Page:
Guided Trips

FISHING REPORT AND SYNOPSIS: 11/21/2017

Fishing is good on the Clinch River right now and that is where I'm doing most of my guiding and fishing. The Smokies have been good as well. The Caney Fork is just now starting to offer some decent windows again so that is great news!

In the Smokies, the brown trout are wrapping up the spawn. Over the next few weeks, the opportunity to catch larger than average brown trout is definitely elevated. I like to throw nymphs or streamers right now and through the winter. Next spring should be good with hatches starting by the first of March and peaking by late April or early May. Spring is one of the best times to fish in the Smokies so start planning that trip now!

The Caney Fork is starting to offer some wade opportunities as well as some good schedules for half day floats. If you would like to get in a late season float or wade trip here, let me know as I have a few openings over the next few weeks.

This winter is looking like a good bet on the musky streams. We'll be out hunting the toothy critters in the near future so stay tuned for more on that!

Photo of the Month: Evening in the North Woods

Photo of the Month: Evening in the North Woods

Saturday, June 06, 2015

Exploring the Smokies


While I have fished a majority of the larger drainages in the Smokies with only a few left to check off the list, there are still many small tributaries to explore. Many of these are far enough off of the beaten path that I prefer visiting them with a friend. The streams of the Park are rugged so there is the safety element, and of course it is hard to beat good company while out on the stream. Fly fishing small streams is definitely best with a friend or fly fishing guide.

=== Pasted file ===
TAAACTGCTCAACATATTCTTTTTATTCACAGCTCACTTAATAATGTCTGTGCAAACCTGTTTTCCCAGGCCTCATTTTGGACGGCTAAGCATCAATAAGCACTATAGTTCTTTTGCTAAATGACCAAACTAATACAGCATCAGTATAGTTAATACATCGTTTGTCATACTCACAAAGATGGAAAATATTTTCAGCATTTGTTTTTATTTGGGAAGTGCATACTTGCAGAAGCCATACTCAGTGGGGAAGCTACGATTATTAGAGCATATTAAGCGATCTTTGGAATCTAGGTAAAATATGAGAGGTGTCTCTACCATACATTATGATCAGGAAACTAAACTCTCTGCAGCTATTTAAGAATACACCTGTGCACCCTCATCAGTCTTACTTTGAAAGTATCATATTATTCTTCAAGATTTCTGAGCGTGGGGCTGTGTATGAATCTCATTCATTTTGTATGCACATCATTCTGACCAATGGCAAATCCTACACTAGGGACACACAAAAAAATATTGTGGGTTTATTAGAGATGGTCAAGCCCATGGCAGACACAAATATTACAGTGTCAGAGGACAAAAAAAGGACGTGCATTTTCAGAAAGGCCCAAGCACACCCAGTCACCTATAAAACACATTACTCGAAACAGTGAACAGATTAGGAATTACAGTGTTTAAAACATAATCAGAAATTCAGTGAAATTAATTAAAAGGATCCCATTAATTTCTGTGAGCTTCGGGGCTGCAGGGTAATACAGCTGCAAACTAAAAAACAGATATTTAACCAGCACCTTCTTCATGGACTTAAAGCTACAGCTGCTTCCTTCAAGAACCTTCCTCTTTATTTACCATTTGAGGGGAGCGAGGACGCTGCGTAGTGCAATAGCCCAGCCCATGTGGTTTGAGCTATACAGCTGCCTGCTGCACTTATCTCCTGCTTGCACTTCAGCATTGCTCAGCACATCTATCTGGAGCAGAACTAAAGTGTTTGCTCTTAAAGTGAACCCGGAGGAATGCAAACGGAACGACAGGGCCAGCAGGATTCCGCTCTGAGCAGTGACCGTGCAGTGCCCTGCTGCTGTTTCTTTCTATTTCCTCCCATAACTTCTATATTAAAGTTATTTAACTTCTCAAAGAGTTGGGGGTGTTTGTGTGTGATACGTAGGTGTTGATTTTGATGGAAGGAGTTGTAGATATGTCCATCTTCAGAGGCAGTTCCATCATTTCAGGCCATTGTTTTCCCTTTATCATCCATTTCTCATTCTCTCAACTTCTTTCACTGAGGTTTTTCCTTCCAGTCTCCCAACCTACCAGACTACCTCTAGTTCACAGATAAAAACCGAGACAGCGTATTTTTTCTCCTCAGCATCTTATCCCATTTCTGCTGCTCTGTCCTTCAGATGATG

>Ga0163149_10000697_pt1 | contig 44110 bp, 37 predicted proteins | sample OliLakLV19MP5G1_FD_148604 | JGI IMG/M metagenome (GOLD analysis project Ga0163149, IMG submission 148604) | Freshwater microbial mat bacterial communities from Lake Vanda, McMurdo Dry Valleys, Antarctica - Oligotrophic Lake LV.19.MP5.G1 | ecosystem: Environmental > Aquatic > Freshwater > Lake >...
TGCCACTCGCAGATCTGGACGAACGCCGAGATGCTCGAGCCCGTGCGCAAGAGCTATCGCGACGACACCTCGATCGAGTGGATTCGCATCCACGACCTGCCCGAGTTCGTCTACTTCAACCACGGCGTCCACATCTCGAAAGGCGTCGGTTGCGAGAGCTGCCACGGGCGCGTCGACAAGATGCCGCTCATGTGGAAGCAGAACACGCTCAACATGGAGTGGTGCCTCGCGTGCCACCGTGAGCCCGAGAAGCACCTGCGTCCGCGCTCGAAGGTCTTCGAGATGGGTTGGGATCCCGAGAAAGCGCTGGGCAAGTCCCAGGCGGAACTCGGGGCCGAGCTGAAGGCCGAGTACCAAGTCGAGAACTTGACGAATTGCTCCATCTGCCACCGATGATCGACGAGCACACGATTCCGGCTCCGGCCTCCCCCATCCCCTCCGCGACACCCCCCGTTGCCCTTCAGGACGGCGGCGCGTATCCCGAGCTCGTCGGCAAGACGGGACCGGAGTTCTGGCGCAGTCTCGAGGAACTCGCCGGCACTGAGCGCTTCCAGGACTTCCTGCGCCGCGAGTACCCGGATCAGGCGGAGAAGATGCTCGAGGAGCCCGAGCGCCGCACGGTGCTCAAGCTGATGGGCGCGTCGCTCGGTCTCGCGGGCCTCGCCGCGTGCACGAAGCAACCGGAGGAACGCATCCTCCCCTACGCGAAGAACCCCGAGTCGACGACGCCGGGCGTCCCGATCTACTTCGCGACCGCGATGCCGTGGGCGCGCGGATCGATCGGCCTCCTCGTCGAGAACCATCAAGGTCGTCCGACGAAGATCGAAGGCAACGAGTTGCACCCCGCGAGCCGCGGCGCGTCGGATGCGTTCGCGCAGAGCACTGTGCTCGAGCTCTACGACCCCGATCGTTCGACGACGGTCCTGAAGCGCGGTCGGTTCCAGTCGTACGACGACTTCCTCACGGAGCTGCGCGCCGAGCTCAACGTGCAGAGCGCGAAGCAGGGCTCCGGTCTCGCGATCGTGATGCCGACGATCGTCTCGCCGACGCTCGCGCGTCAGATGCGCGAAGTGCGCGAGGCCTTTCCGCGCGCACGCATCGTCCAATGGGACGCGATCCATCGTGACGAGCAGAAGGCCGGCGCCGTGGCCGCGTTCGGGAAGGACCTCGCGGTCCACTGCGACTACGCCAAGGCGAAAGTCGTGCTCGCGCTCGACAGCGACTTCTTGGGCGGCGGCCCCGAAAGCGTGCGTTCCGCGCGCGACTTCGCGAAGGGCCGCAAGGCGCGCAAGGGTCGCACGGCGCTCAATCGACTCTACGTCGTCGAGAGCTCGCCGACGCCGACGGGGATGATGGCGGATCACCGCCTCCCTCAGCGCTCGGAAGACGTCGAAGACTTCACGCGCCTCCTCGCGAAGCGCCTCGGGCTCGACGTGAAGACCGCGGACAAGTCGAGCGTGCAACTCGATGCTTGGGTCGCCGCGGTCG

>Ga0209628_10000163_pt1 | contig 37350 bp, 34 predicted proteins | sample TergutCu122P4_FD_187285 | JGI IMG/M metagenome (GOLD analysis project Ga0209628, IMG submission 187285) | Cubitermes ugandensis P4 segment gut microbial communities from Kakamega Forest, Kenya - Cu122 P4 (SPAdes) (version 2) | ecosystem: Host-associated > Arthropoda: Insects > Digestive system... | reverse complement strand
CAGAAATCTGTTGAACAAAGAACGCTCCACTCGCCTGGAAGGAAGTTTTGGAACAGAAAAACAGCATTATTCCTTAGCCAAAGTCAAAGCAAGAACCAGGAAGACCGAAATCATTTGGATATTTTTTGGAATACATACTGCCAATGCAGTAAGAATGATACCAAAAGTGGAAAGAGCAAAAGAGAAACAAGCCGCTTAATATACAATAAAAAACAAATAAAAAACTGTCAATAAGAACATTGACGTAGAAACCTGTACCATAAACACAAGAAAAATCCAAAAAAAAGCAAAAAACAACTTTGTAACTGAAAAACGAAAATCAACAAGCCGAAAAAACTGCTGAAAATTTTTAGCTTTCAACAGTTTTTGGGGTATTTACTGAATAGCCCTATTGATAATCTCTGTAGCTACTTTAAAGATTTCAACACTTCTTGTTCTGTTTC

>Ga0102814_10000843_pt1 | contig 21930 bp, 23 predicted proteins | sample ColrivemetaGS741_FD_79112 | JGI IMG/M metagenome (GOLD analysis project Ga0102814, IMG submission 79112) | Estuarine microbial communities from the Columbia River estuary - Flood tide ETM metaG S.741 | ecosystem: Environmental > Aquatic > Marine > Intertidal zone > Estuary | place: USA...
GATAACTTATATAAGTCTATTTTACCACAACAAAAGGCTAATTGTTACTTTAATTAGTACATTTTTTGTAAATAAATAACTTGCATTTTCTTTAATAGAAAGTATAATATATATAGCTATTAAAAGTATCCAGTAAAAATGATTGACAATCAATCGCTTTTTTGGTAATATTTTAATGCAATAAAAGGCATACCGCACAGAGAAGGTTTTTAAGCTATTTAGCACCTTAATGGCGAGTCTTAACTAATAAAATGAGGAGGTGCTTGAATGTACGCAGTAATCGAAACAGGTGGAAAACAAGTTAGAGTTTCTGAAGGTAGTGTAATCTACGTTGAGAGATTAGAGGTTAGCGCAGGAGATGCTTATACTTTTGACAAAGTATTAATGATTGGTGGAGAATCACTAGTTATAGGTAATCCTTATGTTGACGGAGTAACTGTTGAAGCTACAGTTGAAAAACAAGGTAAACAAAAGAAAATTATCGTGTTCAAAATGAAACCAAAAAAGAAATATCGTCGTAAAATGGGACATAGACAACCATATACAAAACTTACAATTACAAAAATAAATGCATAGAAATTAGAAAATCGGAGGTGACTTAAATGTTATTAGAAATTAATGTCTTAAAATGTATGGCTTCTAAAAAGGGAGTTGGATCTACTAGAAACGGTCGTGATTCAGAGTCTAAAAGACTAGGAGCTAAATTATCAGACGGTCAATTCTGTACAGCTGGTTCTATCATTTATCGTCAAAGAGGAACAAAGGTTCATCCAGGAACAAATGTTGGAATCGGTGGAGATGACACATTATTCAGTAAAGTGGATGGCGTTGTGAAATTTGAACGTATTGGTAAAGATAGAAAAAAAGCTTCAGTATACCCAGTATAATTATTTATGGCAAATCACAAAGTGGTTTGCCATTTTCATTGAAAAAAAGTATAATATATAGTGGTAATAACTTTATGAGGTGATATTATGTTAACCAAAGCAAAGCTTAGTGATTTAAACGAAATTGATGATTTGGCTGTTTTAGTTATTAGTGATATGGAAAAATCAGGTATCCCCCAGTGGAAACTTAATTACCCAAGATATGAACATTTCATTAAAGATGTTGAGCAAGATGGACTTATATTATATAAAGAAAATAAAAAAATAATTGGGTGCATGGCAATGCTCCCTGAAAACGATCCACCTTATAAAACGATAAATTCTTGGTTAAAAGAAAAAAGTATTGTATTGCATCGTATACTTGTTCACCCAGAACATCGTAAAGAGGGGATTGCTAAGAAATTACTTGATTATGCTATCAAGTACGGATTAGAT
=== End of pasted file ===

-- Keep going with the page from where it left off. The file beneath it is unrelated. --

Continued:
When Mark from Fishing Small Streams contacted me and mentioned that he would be passing through the area and fishing for a couple of days, I saw an opportunity to meet a fellow small stream enthusiast and explore some new water. Fast forward a couple of months to mid May, and I'm headed up to the Smokies to meet Mark at the campground he is staying at. We discuss the plan for the day while glancing at a map and then head towards the trailhead for our first stream.

A short and pleasant hike gets us to the lower portion of the stream we wanted to target first so we drop in and start fishing. Almost immediately, Mark caught the first fish of the day.


Moving up the narrow creek required climbing over and around large boulders. The exertion was worth it though. Nearly every little pocket was good for at least one trout, the majority of which were some of the prettiest brook trout you will find anywhere although a few rainbows were in the mix as well. Both of us caught several gorgeous fish. Even though they were all small, they made up for it with an attitude suitable for a fish several times their diminutive size.



As we moved along up the stream, I paused to take some scenery shots as well as a picture or two of Mark fishing. On these small streams, shots of a fisherman in action helps put the stream into proper perspective.